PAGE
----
It is not simply a matter of a quantitative approach drowning out qualitative understanding. The Head Start program in the U.S. provided pre-schooling for low-income children. Initial evaluations showed that Head Start participants scored better on IQ and vocabulary tests after two years of such schooling. But, as time passed, the test score differences shrank, suggesting no extra benefit. The program could not be cancelled, however, because parents were so supportive of it.

As it turned out, evaluations done decades after participation in the pre-schooling showed results that were completely unexpected. Participants in the program were less likely to have been arrested, boys had higher monthly incomes and were less likely to smoke, and girls were less likely to have been put into special education or to have used drugs.

The point for me is, were the parents on to something that was not quite susceptible to measurement at that early stage but which only showed up through intensive, longitudinal tracking?

Our reliance on only numbers has gained greater attention in the last few years with the emergence of big data, the ability with massive computing power to gather and analyze huge data sets, for the purpose of identifying patterns and trends. But, in truth, the prominence of data really started rising in the seventies, first in the business sector and migrating subsequently to the public and nonprofit sectors.

What emerged in the seventies was the concept of maximizing shareholder value, the notion that the purpose of a company was to ensure the highest return to its owners, that is, shareholders. This spawned a whole industry of business analysts who engaged in complex calculations to measure and predict rates of return on an investment, creating profit and dividend expectations that publicly traded companies are to meet. These calculations offer the aura of objectivity, because they rest on numbers, in this case typically expressed in terms of dollars or share prices.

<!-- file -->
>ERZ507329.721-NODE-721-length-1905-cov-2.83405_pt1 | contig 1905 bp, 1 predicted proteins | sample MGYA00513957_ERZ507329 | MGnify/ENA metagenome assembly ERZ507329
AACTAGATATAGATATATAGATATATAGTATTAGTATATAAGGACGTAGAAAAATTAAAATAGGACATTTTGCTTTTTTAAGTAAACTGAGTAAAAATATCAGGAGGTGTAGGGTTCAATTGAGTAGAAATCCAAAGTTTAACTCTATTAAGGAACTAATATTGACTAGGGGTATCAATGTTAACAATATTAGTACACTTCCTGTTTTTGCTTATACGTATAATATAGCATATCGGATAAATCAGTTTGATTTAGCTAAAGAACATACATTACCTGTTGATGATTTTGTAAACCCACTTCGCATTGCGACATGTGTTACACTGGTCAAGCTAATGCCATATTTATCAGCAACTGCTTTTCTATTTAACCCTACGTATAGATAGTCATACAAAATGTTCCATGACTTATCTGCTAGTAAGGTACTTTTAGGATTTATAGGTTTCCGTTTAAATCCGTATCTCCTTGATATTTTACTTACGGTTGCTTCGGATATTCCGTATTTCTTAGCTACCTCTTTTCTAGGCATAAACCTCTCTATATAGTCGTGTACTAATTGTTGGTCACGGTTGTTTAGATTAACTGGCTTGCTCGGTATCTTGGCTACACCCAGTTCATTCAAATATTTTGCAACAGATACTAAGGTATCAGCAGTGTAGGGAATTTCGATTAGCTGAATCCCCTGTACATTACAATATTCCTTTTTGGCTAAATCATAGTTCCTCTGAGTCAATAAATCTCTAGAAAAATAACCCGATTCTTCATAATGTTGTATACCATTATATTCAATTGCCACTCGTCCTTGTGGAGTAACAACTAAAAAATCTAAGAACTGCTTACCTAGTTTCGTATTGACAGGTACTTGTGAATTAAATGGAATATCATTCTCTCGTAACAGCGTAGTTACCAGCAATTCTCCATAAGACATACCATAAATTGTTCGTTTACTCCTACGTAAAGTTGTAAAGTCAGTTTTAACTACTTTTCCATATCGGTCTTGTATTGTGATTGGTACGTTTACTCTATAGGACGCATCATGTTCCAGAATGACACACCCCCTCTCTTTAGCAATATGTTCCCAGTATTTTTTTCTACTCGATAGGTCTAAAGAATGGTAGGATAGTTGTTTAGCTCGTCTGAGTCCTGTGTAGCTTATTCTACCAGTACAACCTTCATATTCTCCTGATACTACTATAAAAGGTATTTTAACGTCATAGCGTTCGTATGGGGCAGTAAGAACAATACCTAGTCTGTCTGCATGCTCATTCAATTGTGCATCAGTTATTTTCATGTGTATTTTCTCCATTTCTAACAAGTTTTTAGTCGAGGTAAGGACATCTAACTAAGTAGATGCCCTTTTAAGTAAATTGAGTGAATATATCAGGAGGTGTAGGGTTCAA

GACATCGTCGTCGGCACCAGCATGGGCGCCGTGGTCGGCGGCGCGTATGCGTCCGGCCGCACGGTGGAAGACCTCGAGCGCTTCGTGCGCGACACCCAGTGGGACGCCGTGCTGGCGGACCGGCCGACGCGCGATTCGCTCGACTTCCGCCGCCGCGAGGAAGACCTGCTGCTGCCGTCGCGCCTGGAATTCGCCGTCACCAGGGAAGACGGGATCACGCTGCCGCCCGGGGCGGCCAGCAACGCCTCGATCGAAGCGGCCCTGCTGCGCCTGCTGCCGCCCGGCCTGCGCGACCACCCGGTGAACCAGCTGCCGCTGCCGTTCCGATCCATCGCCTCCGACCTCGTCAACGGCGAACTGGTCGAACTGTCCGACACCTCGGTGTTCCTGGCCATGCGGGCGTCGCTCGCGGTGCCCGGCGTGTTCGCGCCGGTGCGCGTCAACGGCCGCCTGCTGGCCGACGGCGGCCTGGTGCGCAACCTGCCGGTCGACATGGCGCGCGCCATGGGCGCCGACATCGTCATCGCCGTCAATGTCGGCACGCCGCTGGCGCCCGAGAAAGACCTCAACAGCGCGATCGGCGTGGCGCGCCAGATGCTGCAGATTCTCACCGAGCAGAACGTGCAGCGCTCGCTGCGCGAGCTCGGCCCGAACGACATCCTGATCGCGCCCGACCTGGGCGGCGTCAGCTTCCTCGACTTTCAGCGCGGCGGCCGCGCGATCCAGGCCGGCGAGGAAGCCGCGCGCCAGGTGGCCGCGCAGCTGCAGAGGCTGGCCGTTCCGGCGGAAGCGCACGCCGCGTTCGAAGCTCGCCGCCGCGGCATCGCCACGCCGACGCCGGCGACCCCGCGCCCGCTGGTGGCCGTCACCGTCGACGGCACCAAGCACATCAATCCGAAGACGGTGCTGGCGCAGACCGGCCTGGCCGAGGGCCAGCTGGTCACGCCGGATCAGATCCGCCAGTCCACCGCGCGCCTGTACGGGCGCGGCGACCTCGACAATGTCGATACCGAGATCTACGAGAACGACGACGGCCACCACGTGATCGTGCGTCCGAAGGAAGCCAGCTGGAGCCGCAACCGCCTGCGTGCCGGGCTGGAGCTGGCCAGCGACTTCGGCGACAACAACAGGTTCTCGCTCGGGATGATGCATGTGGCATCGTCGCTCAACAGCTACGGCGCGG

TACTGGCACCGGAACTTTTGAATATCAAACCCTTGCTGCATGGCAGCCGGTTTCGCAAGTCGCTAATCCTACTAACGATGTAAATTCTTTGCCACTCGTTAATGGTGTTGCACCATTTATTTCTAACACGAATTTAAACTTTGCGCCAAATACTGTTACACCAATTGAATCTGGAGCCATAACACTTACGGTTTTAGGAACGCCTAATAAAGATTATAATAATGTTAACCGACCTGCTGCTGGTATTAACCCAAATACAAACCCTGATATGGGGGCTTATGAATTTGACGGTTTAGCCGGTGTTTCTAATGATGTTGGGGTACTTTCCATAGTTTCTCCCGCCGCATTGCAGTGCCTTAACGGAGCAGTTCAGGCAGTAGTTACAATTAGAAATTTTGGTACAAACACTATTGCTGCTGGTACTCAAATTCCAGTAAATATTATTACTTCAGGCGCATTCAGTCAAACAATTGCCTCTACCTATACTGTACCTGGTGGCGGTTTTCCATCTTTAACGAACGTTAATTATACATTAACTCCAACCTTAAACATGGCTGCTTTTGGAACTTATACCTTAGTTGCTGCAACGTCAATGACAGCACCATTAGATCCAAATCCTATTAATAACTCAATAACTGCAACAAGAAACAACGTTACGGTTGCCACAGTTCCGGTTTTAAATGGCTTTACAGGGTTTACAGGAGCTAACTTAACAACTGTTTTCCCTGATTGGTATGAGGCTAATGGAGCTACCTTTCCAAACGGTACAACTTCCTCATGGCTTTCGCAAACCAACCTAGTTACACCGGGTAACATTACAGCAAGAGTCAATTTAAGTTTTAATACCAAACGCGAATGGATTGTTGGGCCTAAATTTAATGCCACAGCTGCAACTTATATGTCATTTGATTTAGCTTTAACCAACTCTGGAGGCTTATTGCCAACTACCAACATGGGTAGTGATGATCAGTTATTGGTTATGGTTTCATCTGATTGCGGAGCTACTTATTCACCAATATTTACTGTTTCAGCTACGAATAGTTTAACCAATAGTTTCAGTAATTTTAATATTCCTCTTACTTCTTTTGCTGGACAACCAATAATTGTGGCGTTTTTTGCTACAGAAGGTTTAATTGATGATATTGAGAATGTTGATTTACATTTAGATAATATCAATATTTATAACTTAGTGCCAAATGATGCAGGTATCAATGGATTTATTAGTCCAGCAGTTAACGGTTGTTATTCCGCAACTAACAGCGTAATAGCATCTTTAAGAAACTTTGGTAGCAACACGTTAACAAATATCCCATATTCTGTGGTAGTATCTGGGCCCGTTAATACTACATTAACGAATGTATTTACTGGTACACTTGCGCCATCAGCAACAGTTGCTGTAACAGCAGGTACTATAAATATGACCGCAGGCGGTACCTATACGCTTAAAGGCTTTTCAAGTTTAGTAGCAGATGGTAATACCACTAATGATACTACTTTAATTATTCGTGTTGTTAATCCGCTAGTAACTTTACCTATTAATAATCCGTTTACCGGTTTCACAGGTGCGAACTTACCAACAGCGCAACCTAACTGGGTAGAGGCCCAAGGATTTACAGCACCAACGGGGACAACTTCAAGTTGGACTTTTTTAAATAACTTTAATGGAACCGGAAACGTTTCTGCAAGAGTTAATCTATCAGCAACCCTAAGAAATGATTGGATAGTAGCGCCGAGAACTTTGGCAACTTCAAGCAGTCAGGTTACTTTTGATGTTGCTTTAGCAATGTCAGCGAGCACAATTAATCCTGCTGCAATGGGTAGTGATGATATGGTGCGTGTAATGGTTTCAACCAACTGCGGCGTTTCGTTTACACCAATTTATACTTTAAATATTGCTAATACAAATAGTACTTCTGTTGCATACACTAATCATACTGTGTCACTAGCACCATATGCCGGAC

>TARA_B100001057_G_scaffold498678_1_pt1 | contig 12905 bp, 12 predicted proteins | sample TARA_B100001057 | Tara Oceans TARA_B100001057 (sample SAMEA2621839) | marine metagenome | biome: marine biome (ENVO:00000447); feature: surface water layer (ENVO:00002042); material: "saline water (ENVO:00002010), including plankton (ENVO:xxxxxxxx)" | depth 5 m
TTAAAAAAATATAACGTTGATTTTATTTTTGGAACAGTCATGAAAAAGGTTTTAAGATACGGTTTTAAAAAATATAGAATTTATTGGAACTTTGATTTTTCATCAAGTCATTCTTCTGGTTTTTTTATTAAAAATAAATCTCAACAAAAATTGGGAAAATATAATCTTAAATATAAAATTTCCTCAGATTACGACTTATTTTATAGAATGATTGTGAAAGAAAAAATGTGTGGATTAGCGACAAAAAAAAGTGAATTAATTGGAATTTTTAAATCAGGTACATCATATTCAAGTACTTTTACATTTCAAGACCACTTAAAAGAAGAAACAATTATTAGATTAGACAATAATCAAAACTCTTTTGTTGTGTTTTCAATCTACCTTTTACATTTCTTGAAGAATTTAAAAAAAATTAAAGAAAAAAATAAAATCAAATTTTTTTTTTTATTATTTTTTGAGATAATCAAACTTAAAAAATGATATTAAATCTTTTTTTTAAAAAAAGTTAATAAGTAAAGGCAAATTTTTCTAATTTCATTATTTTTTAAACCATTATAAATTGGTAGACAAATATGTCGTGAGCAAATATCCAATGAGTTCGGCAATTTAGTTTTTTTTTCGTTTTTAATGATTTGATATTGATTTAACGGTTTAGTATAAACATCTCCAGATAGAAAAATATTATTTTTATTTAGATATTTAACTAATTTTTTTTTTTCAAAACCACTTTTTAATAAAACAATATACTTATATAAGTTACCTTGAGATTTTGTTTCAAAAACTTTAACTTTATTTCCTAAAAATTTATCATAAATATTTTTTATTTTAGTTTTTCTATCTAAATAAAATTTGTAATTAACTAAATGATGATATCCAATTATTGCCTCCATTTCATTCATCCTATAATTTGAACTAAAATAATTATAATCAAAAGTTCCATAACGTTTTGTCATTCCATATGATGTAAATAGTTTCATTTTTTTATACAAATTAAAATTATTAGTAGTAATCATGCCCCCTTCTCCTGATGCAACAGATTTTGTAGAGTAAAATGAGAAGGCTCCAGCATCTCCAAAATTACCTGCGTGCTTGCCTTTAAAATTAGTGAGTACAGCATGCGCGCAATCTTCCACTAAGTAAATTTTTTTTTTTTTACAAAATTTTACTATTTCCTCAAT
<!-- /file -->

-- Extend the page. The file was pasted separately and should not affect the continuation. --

But these calculations, seeking the highest return in the shortest period of time, has often led to a discounting of the value of investments that take a longer time to mature, such as research and development or training of workers. A strong argument can be made that this incentive to realize immediate results shortens the time horizons of companies, resulting in just-in-time hiring, use of contract workers, and a disinclination to invest in grooming future talent. Certainly, many a corporate takeover has been paid through the proceeds of “savings” derived from lay-offs — the cost imperative ends up masking what is essentially a balance sheet shift of wage expenditures to dividend increases.